Etching of the glass surface is done in diluted HF as described above. Figure 1(c) illustrates the progress during the etching process. The etching of the glass surface begins after the fixation layer in the regions between the silica nanoparticles is removed. The spherical nanoparticles and the remaining fixation layer at their base form pillars which are isotropically underetched. After 120 s, some of the pillars are already completely underetched. Finally, the nanoparticles detach leaving nano-features reminding of sand dunes in the glass surface [Fig. 1(d)].
Remaining mask residues can be easily removed in an ultrasonic bath. Atomic force microscopy reveals a peak-to-valley height of 120 nm which is close to the expected optimum. For an idealized pinhole mask with distance d between the pinholes, the maximum peak-to-valley height for isotropic etching will be d/2, or 125 nm in the case of our 250 nm particles. We found 135 s to be the optimum etch time. A further increase of the etch time results in flattened peaks and a degradation of the optical properties.
3. Transmission measurement
The transmission of glass can be enhanced by 8% at maximum. Thus, the characterization of the optical properties of the nanostructured glass requires a high-precision measurement of the transmission. Figure 2 shows schematically the setup used in our experiments. By placing the glass samples directly on the surface of a monocrystalline solar cell (Model RSC-M125XL, Sol Expert), we closely mimicked the situation in a real solar module and ensure a high collection efficiency for scattered light. The solar cell was shunted with a low-ohmic resistor and illuminated with chopped light from the output of a monochromator (Triax 550, Jobin-Yvon). A part of the light was directed on a reference silicon photodiode (NT53-377, Edmund Optics) by means of a beam splitter to compensate for drifts in the light power of the halogen light source. The beam was chopped to allow the measurement of the photocurrents through the solar cell and the reference detector with lock-in amplifiers. The experimental error of the transmission measurements with this setup was 0.1%.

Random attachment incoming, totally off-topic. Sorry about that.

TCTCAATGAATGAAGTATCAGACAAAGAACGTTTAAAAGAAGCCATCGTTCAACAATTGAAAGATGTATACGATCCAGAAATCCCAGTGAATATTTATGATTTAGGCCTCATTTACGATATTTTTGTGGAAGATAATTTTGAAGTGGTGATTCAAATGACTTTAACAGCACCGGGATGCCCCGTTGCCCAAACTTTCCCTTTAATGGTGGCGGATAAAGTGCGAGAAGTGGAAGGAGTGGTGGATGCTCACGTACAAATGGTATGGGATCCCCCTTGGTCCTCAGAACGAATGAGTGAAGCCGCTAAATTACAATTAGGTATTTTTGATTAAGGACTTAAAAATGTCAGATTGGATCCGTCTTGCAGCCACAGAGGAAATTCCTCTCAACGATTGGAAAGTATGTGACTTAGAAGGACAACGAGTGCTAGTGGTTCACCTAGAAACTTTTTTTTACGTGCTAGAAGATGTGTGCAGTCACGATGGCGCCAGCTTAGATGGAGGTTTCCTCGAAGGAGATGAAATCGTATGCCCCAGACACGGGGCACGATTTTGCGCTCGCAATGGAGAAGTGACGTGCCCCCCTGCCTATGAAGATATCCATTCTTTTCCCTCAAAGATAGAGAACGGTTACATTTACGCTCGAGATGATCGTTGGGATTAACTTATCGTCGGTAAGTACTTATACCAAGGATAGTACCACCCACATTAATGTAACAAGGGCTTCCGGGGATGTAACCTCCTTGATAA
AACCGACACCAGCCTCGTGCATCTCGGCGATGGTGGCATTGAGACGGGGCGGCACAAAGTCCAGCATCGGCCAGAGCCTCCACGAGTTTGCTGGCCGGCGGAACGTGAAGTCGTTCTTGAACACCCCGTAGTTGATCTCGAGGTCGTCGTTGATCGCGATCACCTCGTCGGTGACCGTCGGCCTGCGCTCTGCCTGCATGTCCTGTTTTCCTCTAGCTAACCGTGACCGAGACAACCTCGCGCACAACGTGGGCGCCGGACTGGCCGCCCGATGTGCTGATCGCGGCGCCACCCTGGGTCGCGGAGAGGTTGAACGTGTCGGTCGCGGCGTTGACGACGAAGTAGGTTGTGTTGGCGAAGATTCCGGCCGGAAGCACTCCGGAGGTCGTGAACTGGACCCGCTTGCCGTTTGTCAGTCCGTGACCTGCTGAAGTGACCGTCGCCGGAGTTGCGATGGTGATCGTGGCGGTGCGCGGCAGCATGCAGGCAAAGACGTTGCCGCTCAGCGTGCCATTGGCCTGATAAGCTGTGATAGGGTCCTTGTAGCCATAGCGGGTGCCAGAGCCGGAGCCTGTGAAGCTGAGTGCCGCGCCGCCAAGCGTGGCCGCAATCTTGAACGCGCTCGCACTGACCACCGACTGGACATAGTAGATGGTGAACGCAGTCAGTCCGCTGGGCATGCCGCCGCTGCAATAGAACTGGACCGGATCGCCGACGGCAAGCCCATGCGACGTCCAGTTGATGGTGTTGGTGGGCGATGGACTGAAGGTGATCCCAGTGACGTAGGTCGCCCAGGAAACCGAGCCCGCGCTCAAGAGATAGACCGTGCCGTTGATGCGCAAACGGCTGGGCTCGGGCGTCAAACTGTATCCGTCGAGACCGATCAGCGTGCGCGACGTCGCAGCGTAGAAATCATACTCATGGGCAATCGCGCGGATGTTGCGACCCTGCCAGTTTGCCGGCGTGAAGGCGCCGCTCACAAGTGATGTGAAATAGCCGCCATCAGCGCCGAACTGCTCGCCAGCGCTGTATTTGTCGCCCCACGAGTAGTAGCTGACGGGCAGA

To evaluate the angular dependence of the transmission, the solar cell was mounted on a rotary stage. The transmission spectra for transversal electric (TE) and transversal magnetic (TM) polarization were measured separately employing a Glan Thompson polarizer. For the characterization of the glass transmission we used the transmission change ΔT defined as ΔT = TARS-T, where TARS and T are the transmissions of ARS and unstructured glass, respectively, both measured in percent. Data for non-polarized light was obtained by averaging the values for the two polarizations. Figure 3(a) shows the spectral distribution of ΔT for non-polarized light measured at various angles of incidence.